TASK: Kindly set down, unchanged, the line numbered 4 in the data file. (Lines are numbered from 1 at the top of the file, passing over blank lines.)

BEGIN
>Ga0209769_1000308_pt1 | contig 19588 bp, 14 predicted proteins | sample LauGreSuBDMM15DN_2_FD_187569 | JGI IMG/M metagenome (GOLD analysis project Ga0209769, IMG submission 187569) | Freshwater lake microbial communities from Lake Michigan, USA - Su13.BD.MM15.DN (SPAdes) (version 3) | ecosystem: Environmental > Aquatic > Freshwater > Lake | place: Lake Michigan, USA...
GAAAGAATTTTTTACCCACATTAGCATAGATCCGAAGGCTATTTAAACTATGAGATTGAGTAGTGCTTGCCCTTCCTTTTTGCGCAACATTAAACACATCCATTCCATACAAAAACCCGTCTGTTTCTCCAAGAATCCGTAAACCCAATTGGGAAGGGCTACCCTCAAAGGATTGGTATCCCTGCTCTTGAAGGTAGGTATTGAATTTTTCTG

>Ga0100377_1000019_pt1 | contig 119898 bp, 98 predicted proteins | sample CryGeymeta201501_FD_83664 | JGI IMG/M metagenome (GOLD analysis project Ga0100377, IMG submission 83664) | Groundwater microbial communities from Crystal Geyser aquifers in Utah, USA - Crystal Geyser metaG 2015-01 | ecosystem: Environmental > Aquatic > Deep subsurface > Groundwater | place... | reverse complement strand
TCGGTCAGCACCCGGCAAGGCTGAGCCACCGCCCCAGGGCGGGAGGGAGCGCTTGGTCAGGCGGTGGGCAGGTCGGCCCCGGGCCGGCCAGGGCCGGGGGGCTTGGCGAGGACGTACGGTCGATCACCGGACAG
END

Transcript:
TCGGTCAGCACCCGGCAAGGCTGAGCCACCGCCCCAGGGCGGGAGGGAGCGCTTGGTCAGGCGGTGGGCAGGTCGGCCCCGGGCCGGCCAGGGCCGGGGGGCTTGGCGAGGACGTACGGTCGATCACCGGACAG